Coming to the energy sector, it is good to focus on deregulation and development but what is most disappointing today in India is the lack of focus on clean energy systems. India is ripe for solar and wind energy in most parts and all that the government needs to do is reduce duties drastically on the clean energy components. The other part that needs to be developed is a good distribution platform for energy in India. There are a lot of operational inefficiencies and leakages of precious resources like power. Unless the leakages are not stopped and unless a sustainable energy platform is not built, the energy segment will remain in shambles. The Enron-Dabhol project deal has still left a lot of bad taste in the average Indian’s mond and corporations need to be very careful about moving ahead in this direction. It is really unfortunate that the opacity level in Indian politics is high and foreign corporations do not have adequate recourses for enforcing contractual obligations [most recent example of this was seen in the telecom sector]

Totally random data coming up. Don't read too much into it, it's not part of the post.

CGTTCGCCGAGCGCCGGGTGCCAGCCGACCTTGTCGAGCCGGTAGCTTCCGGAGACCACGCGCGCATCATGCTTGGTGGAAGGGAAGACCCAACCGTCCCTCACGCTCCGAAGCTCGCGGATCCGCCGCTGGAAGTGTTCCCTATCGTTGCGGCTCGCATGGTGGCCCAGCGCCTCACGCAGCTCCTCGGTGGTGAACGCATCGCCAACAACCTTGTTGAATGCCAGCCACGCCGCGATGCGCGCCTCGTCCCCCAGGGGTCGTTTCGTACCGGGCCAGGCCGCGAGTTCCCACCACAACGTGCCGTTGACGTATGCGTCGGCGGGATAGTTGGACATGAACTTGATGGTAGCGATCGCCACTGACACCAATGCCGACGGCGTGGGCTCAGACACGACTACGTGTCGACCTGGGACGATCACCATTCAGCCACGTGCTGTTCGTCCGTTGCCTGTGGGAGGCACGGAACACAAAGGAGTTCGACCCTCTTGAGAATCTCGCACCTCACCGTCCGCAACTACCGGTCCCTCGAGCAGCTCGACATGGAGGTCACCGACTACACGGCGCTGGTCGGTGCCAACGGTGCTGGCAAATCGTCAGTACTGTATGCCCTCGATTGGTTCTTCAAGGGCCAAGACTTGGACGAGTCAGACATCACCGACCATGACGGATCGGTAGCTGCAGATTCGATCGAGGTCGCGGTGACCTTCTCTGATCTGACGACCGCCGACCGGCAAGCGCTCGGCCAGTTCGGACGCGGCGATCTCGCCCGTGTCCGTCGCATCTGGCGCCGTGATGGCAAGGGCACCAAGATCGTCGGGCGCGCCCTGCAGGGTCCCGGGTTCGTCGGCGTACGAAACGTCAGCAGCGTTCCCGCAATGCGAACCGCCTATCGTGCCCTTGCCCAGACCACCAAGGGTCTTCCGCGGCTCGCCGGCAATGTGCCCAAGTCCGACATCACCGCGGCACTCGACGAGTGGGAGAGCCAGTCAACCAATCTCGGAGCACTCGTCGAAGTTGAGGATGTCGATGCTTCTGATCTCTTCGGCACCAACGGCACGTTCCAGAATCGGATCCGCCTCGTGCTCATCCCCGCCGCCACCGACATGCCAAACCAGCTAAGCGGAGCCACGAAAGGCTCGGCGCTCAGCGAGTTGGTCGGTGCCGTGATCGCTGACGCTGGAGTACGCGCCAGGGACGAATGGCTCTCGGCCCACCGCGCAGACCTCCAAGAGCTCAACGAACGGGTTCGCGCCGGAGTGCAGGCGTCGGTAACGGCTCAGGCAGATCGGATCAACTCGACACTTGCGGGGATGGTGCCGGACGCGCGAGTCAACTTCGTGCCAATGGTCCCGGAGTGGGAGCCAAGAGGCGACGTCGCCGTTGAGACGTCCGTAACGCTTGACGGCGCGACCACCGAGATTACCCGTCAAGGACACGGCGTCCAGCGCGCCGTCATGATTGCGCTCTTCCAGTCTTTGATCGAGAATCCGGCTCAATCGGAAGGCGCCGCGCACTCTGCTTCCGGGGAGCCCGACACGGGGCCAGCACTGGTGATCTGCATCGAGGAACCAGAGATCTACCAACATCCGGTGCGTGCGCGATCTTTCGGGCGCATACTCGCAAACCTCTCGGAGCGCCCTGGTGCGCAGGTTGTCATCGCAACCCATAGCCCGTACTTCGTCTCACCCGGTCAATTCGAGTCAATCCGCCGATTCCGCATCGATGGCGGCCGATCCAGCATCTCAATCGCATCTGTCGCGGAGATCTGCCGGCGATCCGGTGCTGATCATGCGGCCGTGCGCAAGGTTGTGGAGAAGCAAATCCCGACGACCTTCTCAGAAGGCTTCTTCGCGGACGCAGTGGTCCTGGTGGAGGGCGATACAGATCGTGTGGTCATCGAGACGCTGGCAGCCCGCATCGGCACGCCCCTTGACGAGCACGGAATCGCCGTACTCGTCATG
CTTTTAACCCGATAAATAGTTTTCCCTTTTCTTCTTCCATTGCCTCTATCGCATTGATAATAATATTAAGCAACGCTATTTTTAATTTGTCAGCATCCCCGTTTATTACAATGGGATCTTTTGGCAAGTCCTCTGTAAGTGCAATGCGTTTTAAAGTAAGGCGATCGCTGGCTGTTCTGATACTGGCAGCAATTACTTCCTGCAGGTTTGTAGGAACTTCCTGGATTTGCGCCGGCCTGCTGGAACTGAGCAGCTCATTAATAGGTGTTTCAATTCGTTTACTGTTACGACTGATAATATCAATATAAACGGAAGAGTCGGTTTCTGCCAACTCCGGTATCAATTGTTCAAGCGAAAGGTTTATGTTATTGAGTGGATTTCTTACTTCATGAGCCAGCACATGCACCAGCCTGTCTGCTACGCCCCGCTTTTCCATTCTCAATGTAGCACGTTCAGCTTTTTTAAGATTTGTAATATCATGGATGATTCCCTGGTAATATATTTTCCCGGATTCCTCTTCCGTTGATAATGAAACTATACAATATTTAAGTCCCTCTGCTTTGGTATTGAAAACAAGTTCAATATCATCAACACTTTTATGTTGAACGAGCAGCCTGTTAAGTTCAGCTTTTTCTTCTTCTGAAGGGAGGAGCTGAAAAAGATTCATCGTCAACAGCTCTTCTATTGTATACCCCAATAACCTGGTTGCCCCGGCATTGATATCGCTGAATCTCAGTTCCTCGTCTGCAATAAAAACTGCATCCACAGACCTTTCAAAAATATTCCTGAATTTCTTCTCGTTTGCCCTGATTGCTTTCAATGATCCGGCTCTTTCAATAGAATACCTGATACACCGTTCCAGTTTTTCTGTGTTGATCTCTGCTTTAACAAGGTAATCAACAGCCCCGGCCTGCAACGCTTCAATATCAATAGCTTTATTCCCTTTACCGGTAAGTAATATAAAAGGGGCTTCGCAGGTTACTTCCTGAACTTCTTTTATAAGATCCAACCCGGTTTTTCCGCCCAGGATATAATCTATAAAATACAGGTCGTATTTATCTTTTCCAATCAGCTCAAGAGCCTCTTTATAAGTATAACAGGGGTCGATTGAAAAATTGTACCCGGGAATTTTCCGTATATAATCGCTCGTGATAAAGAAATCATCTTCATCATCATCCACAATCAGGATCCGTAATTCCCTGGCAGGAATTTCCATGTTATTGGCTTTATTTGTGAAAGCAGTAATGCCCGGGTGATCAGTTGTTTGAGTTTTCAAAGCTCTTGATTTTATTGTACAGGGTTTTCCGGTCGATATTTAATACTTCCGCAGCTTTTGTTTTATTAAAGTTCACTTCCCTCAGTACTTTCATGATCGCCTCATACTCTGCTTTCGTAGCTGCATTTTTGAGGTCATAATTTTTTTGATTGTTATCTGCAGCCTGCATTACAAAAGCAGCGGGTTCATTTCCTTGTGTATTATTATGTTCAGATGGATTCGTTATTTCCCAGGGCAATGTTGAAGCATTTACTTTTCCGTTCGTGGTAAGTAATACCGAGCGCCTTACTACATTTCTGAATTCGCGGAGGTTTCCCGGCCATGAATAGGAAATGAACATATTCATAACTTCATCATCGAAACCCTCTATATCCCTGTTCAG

To summarize, the current situation is not like 1991 at all. At that time, the government had little less than 2 weeks cash reserves, people were not informed enough and opening up the economy was the only recourse left. Today with a highly informed mindset, active social media penetration, it is not going to be easy for quick win solution. The government has challenges with fiscal deficits but there is not much desperation. The average Indian now is very wary about promises made by leaders [be it from the political space or from the business space] and any misbehavior is swiftly reported to the media, leaving little or no time for damage control. In 1991, almost any foreign brand and product could be passed on the Indian consumer as there was no other alternative. Today, the consumer is very well informed and will not take up a product or service just because it comes from a developed country. The overall intention to bring in reforms is very good but a strategy is as good as its execution. It will take very concerted efforts to implement the desired changes and sift through the political opacity.